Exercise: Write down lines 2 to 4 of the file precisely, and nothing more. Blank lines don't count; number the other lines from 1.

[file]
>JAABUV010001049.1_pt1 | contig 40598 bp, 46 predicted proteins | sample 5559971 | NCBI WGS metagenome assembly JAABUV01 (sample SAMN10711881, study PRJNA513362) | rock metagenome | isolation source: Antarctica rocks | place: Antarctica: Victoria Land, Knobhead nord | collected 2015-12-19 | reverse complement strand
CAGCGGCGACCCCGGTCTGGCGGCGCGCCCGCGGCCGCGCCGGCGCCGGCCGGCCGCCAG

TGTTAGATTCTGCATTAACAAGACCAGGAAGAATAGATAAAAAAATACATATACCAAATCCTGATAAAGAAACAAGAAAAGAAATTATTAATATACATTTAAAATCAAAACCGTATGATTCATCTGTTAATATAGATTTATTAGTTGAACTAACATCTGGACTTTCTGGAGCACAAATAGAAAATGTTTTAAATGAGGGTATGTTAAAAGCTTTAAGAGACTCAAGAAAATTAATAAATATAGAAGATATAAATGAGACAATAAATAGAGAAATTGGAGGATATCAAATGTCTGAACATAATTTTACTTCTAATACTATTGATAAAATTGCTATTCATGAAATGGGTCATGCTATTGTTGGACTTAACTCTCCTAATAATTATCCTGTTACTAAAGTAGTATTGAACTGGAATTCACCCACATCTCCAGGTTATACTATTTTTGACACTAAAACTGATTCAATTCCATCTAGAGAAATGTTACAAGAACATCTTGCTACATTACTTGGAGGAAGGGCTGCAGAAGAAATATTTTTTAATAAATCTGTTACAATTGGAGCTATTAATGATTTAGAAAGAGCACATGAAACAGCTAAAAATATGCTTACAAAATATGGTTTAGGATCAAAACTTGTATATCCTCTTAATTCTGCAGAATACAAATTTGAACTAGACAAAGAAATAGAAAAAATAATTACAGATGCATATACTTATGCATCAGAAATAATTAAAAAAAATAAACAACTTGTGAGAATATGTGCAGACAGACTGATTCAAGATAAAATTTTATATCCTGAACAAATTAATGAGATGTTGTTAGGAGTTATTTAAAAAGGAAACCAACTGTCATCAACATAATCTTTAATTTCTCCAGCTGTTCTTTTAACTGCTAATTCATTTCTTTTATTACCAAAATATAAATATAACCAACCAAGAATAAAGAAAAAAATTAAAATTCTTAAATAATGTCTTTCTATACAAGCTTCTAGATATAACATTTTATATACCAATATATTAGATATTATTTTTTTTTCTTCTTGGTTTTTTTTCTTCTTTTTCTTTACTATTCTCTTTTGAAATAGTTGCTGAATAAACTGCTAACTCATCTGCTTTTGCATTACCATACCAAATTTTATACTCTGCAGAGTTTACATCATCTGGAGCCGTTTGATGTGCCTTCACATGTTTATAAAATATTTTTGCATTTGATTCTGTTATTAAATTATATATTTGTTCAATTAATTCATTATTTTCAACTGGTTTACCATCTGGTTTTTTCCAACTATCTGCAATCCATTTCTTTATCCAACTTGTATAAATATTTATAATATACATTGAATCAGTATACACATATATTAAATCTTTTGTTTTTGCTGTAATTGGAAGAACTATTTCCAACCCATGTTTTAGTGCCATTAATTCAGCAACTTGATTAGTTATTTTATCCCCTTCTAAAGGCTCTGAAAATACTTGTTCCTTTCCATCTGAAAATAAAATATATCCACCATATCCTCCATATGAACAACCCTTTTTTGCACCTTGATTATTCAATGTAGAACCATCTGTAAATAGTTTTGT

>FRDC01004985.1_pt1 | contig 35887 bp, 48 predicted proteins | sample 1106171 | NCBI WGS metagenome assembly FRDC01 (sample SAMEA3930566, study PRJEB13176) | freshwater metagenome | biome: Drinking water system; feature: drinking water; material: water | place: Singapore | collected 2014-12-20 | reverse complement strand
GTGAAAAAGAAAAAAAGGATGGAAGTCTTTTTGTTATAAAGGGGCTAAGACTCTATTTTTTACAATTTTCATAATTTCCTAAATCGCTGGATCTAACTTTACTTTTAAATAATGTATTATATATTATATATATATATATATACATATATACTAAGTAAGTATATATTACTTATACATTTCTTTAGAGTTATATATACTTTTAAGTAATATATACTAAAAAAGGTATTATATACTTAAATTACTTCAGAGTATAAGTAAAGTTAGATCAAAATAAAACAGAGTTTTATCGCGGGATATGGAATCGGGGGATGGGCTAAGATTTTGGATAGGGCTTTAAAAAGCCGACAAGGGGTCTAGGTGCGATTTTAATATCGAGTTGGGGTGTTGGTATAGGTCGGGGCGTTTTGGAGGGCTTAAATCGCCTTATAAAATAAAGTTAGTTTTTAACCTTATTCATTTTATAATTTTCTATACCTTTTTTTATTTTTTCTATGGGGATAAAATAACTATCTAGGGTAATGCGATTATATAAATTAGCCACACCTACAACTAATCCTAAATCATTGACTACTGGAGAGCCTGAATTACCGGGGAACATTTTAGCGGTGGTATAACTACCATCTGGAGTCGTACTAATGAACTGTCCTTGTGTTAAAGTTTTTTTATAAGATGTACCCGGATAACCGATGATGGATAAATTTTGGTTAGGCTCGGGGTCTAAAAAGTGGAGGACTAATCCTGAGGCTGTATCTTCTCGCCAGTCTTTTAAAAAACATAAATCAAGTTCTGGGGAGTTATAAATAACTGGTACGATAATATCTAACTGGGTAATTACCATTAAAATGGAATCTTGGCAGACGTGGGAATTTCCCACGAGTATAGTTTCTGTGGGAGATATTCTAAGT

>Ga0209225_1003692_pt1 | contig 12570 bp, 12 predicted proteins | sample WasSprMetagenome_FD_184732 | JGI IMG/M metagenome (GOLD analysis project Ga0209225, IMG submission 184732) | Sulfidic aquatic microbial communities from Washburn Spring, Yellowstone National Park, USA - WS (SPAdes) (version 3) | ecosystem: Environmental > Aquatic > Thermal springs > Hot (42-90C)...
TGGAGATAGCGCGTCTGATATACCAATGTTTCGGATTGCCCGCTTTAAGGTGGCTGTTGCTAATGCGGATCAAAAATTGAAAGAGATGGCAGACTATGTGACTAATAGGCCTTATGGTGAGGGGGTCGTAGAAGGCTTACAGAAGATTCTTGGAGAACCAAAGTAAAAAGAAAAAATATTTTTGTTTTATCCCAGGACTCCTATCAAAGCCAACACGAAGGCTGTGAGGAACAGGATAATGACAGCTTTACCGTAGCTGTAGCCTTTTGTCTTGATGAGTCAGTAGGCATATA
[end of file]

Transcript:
CAGCGGCGACCCCGGTCTGGCGGCGCGCCCGCGGCCGCGCCGGCGCCGGCCGGCCGCCAG

TGTTAGATTCTGCATTAACAAGACCAGGAAGAATAGATAAAAAAATACATATACCAAATCCTGATAAAGAAACAAGAAAAGAAATTATTAATATACATTTAAAATCAAAACCGTATGATTCATCTGTTAATATAGATTTATTAGTTGAACTAACATCTGGACTTTCTGGAGCACAAATAGAAAATGTTTTAAATGAGGGTATGTTAAAAGCTTTAAGAGACTCAAGAAAATTAATAAATATAGAAGATATAAATGAGACAATAAATAGAGAAATTGGAGGATATCAAATGTCTGAACATAATTTTACTTCTAATACTATTGATAAAATTGCTATTCATGAAATGGGTCATGCTATTGTTGGACTTAACTCTCCTAATAATTATCCTGTTACTAAAGTAGTATTGAACTGGAATTCACCCACATCTCCAGGTTATACTATTTTTGACACTAAAACTGATTCAATTCCATCTAGAGAAATGTTACAAGAACATCTTGCTACATTACTTGGAGGAAGGGCTGCAGAAGAAATATTTTTTAATAAATCTGTTACAATTGGAGCTATTAATGATTTAGAAAGAGCACATGAAACAGCTAAAAATATGCTTACAAAATATGGTTTAGGATCAAAACTTGTATATCCTCTTAATTCTGCAGAATACAAATTTGAACTAGACAAAGAAATAGAAAAAATAATTACAGATGCATATACTTATGCATCAGAAATAATTAAAAAAAATAAACAACTTGTGAGAATATGTGCAGACAGACTGATTCAAGATAAAATTTTATATCCTGAACAAATTAATGAGATGTTGTTAGGAGTTATTTAAAAAGGAAACCAACTGTCATCAACATAATCTTTAATTTCTCCAGCTGTTCTTTTAACTGCTAATTCATTTCTTTTATTACCAAAATATAAATATAACCAACCAAGAATAAAGAAAAAAATTAAAATTCTTAAATAATGTCTTTCTATACAAGCTTCTAGATATAACATTTTATATACCAATATATTAGATATTATTTTTTTTTCTTCTTGGTTTTTTTTCTTCTTTTTCTTTACTATTCTCTTTTGAAATAGTTGCTGAATAAACTGCTAACTCATCTGCTTTTGCATTACCATACCAAATTTTATACTCTGCAGAGTTTACATCATCTGGAGCCGTTTGATGTGCCTTCACATGTTTATAAAATATTTTTGCATTTGATTCTGTTATTAAATTATATATTTGTTCAATTAATTCATTATTTTCAACTGGTTTACCATCTGGTTTTTTCCAACTATCTGCAATCCATTTCTTTATCCAACTTGTATAAATATTTATAATATACATTGAATCAGTATACACATATATTAAATCTTTTGTTTTTGCTGTAATTGGAAGAACTATTTCCAACCCATGTTTTAGTGCCATTAATTCAGCAACTTGATTAGTTATTTTATCCCCTTCTAAAGGCTCTGAAAATACTTGTTCCTTTCCATCTGAAAATAAAATATATCCACCATATCCTCCATATGAACAACCCTTTTTTGCACCTTGATTATTCAATGTAGAACCATCTGTAAATAGTTTTGT

>FRDC01004985.1_pt1 | contig 35887 bp, 48 predicted proteins | sample 1106171 | NCBI WGS metagenome assembly FRDC01 (sample SAMEA3930566, study PRJEB13176) | freshwater metagenome | biome: Drinking water system; feature: drinking water; material: water | place: Singapore | collected 2014-12-20 | reverse complement strand